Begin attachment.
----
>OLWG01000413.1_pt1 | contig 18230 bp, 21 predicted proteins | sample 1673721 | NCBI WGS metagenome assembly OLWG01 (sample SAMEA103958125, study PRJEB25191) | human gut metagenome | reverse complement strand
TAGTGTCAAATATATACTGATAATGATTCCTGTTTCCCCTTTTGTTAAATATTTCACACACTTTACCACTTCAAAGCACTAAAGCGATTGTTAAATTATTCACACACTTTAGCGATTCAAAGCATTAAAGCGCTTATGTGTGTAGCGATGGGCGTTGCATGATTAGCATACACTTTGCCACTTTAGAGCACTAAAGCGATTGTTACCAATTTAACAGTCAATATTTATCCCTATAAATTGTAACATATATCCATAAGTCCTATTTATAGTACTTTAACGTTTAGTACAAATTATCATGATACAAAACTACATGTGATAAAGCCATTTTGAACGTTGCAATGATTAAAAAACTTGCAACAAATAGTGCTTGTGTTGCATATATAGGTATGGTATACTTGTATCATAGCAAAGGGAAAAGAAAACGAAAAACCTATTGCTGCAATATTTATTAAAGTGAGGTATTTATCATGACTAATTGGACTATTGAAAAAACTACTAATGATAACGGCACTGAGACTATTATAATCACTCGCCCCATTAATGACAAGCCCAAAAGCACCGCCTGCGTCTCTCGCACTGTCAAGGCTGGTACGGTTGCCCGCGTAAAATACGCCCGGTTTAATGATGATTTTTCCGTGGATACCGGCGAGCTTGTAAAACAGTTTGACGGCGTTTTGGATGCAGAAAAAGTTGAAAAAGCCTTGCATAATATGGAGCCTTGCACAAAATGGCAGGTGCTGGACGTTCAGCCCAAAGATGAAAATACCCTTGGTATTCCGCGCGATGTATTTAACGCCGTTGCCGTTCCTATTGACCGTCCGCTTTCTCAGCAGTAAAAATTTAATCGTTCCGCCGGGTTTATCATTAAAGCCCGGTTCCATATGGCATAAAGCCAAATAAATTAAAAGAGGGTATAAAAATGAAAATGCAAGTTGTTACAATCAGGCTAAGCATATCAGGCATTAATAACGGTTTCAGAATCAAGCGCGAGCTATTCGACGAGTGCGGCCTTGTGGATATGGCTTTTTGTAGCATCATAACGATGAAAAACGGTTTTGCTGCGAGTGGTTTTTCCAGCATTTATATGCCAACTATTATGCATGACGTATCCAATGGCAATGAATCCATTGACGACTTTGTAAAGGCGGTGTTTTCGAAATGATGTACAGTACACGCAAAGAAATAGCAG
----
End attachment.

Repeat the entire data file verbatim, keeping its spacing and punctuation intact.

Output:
>OLWG01000413.1_pt1 | contig 18230 bp, 21 predicted proteins | sample 1673721 | NCBI WGS metagenome assembly OLWG01 (sample SAMEA103958125, study PRJEB25191) | human gut metagenome | reverse complement strand
TAGTGTCAAATATATACTGATAATGATTCCTGTTTCCCCTTTTGTTAAATATTTCACACACTTTACCACTTCAAAGCACTAAAGCGATTGTTAAATTATTCACACACTTTAGCGATTCAAAGCATTAAAGCGCTTATGTGTGTAGCGATGGGCGTTGCATGATTAGCATACACTTTGCCACTTTAGAGCACTAAAGCGATTGTTACCAATTTAACAGTCAATATTTATCCCTATAAATTGTAACATATATCCATAAGTCCTATTTATAGTACTTTAACGTTTAGTACAAATTATCATGATACAAAACTACATGTGATAAAGCCATTTTGAACGTTGCAATGATTAAAAAACTTGCAACAAATAGTGCTTGTGTTGCATATATAGGTATGGTATACTTGTATCATAGCAAAGGGAAAAGAAAACGAAAAACCTATTGCTGCAATATTTATTAAAGTGAGGTATTTATCATGACTAATTGGACTATTGAAAAAACTACTAATGATAACGGCACTGAGACTATTATAATCACTCGCCCCATTAATGACAAGCCCAAAAGCACCGCCTGCGTCTCTCGCACTGTCAAGGCTGGTACGGTTGCCCGCGTAAAATACGCCCGGTTTAATGATGATTTTTCCGTGGATACCGGCGAGCTTGTAAAACAGTTTGACGGCGTTTTGGATGCAGAAAAAGTTGAAAAAGCCTTGCATAATATGGAGCCTTGCACAAAATGGCAGGTGCTGGACGTTCAGCCCAAAGATGAAAATACCCTTGGTATTCCGCGCGATGTATTTAACGCCGTTGCCGTTCCTATTGACCGTCCGCTTTCTCAGCAGTAAAAATTTAATCGTTCCGCCGGGTTTATCATTAAAGCCCGGTTCCATATGGCATAAAGCCAAATAAATTAAAAGAGGGTATAAAAATGAAAATGCAAGTTGTTACAATCAGGCTAAGCATATCAGGCATTAATAACGGTTTCAGAATCAAGCGCGAGCTATTCGACGAGTGCGGCCTTGTGGATATGGCTTTTTGTAGCATCATAACGATGAAAAACGGTTTTGCTGCGAGTGGTTTTTCCAGCATTTATATGCCAACTATTATGCATGACGTATCCAATGGCAATGAATCCATTGACGACTTTGTAAAGGCGGTGTTTTCGAAATGATGTACAGTACACGCAAAGAAATAGCAG